Discarded debris found scattered along the shoreline, having existed for varying amounts of time in the sea, collectively conveys the story of a marine environment. This series estimates how long it takes for disgarded plastic objects to degrade in the sea (based on information sources from 2010).

The objects shown are unwashed and unaltered, as found on the shore. Forms and shapes are reminiscent of sea creatures, but these are man made from plastics, the very materials that prove fatal to the animals and organisms themselves. As they gradually begin to break down, they are likely, ultimately, to be ingested as microplastic particles.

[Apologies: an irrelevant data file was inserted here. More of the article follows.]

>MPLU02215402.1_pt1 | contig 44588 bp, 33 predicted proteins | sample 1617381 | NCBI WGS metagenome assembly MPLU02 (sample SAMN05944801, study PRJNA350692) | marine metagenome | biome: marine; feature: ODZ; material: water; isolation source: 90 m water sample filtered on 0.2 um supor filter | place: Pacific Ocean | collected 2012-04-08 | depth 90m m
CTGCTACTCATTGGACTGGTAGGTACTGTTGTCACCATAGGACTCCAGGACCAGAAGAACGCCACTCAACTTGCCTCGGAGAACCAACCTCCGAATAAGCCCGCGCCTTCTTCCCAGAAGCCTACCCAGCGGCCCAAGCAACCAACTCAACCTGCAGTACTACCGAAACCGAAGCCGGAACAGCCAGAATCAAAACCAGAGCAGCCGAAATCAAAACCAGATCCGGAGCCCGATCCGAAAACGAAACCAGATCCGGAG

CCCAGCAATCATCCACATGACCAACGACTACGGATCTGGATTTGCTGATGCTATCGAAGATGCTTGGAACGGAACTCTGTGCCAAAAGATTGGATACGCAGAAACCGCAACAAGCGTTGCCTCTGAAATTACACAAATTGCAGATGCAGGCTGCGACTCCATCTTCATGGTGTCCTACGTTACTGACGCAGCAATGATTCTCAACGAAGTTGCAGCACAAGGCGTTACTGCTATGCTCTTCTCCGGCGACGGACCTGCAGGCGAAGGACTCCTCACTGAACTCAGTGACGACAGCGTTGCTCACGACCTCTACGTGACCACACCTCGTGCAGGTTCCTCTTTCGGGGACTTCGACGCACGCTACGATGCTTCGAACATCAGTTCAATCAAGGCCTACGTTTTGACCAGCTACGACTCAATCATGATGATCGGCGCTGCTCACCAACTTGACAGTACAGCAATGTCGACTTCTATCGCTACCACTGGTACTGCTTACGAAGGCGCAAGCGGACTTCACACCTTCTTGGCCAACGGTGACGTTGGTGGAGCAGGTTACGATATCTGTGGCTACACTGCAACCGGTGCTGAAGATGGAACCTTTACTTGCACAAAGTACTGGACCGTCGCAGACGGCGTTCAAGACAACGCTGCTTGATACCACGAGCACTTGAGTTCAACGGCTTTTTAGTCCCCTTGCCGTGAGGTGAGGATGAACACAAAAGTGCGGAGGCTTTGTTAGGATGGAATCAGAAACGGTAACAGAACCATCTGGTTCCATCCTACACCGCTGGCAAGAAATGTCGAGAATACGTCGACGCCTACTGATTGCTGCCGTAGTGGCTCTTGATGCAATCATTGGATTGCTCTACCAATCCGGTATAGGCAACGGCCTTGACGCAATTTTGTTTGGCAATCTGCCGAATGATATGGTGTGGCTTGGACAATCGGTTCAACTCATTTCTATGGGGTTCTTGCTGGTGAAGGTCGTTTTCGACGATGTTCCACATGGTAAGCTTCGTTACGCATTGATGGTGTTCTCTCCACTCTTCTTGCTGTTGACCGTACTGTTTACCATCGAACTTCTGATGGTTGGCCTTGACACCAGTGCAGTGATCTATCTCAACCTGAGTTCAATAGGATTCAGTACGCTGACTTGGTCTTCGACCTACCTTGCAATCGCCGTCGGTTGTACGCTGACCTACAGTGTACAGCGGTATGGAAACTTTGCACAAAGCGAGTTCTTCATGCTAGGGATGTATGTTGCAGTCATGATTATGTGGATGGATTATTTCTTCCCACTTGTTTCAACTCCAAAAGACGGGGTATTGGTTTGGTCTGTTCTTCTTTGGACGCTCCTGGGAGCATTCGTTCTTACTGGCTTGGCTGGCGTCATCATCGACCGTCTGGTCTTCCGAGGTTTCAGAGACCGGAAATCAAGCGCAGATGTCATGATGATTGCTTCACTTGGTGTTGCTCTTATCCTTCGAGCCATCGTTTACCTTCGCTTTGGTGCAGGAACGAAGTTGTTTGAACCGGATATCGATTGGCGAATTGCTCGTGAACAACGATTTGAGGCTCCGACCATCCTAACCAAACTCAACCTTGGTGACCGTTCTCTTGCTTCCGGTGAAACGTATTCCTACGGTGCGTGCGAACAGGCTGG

Since this series was created, research by polymer scientists state that unless burned, all of the conventional plastic ever produced is still with us on the planet, in a form too large to be biodegraded, and is merely fragmenting into ever smaller pieces. The captions in this series refer to estimates suggested by some, however, the actual rate of degradation will be heavily dependent on the surrounding environment and because of this I now regard the degradation of all of these materials as INDEFINITE.